It is worth noting that Captain Brambeer confirms that he had a working wireless radio on board the Prinz Adalbert; he received from the Caronia by wireless telegram a detailed ice report on April 14, 1912. He sent his own ice report of April 16 to the U.S. Hydrographic Office by a "radiogram", the version appearing in Lloyd's List  being dated New York, April 20 via Halifax, as the ship with its limited 250 mile nominal wireless range came within distance. The Titanic's loss was all over the wireless radio reports out at sea on April 15th to 16th. In fact, the proces-verbal of the SS Baltic  (official statement of radio communication) presented at the U.S. Senate Inquiry into the Titanic disaster, reveals that on the morning of April 15th the SS Californian was monopolizing the air waves to such an extent that they were effectively jamming radio traffic, and that at 11 a.m. it was still impossible to work the radio due to the Californian being in communication with the Prinz Adalbert. So, we can be sure that everyone on board the Prinz Adalbert knew of the Titanic loss despite any language difficulties there might have been on a German-speaking vessel. Walter Lord said in his 1955 caption to the iceberg photo that, "The Chief Steward of the German ship Prinz Adelbert[sic] took the picture, not because of the Titanic - he hadn't yet heard - ...". Walter Lord could not be correct on this matter. On the morning of Tuesday, April 16, 1912 the Chief Steward of the Prinz Adalbert, whoever he was, had most certainly, as a ship's officer on the passenger vessel, heard of the loss of the Titanic a day-and-a-quarter earlier.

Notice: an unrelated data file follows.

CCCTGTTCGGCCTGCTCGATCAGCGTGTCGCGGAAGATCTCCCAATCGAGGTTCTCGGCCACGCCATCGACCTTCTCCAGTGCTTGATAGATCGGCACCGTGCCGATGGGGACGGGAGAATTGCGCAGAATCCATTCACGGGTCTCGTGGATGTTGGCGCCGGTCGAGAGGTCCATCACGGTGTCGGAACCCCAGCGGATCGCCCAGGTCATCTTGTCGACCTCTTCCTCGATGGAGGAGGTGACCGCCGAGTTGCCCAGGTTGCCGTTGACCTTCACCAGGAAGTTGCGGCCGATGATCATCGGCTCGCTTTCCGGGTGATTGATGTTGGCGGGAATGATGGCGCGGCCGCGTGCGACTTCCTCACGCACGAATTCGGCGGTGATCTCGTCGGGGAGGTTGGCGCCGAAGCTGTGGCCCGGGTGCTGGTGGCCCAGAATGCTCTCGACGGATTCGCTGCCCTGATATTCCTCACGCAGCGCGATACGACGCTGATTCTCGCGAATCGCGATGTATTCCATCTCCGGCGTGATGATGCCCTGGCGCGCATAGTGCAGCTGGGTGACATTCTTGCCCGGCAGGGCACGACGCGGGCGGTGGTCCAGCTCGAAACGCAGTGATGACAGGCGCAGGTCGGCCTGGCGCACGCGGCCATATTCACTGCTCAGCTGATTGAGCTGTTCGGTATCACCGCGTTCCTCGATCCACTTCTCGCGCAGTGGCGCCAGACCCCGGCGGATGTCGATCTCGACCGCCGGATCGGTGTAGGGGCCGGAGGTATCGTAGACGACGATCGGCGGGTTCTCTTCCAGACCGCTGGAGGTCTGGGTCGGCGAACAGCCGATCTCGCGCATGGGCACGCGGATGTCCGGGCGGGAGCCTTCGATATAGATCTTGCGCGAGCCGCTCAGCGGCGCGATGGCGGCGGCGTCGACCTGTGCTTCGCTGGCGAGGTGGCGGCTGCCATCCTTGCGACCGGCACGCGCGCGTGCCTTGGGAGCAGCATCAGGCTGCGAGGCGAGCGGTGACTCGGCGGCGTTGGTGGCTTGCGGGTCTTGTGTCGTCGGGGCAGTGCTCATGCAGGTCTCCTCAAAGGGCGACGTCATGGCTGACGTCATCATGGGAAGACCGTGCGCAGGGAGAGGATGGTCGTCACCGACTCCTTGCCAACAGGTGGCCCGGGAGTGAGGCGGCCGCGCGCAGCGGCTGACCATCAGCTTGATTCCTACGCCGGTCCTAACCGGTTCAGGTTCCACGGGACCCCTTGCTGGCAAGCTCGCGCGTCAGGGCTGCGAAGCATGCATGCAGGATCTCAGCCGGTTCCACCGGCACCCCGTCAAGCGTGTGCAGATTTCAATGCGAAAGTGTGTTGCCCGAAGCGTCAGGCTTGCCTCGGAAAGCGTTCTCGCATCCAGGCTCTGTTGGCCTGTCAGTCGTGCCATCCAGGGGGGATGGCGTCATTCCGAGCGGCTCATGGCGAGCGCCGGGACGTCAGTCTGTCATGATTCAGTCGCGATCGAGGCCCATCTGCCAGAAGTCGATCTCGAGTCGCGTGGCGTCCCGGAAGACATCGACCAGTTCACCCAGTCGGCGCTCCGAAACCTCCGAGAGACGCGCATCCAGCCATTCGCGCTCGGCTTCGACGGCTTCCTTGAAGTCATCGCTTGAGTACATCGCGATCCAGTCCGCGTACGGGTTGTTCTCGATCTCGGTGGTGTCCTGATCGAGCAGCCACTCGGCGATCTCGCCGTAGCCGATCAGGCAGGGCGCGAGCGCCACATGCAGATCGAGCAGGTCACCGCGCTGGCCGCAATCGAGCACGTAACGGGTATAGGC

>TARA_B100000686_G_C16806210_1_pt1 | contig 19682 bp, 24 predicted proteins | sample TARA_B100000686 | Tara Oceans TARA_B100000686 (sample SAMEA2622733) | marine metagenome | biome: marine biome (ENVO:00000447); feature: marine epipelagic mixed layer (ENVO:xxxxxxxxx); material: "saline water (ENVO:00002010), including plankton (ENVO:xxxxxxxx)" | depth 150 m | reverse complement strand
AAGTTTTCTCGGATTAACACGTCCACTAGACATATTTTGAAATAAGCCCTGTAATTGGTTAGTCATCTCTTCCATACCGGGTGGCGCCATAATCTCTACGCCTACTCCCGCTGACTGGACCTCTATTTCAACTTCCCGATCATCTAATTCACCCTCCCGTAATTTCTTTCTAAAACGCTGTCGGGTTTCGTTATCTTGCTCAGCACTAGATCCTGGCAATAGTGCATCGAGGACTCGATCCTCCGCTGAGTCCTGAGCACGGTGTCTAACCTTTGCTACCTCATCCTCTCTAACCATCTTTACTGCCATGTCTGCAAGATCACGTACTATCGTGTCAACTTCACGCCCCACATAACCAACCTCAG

Clearly, as substantiated in the meteorological log and the statement by Capt. Brambeer to the Board of Trade, the Prinz Adalbert passed the Titanic area on April 16th, not the 15th as declared in Walter Lord's book and which has been generally accepted ever since. Further, examination of the track in Figure 3 shows that the ship passed to the north of the Titanic site before turning south in search of open water, consequently staying to the west of the Titanic area. The deterioration of ice conditions over the preceding days from almost ice-free along the shipping lanes just a few days prior to the Titanic collision, to subsequent days of ice obstruction, demonstrate the swift onset of ice fields from the north flowing south with the Labrador Current. Certainly, the Prinz Alalbert passed very close to the Titanic collision site, a little over 4 nm when she passed to the north, and about 3.5 nm to the west while on her southerly track, and being to the westward also explains why no debris was reported as sighted by the vessel. It is also impossible to believe that an iceberg struck by the Titanic some 33 hours earlier would find itself to the north, or to the west, of its original location when it would quite likely be some 30 miles to the south. Hence the photograph shown in Lord's book of an iceberg which has a "better pedigree than most" in sinking the Titanic is a claim that cannot be substantiated and the evidence we have shown points to it as being extremely unlikely.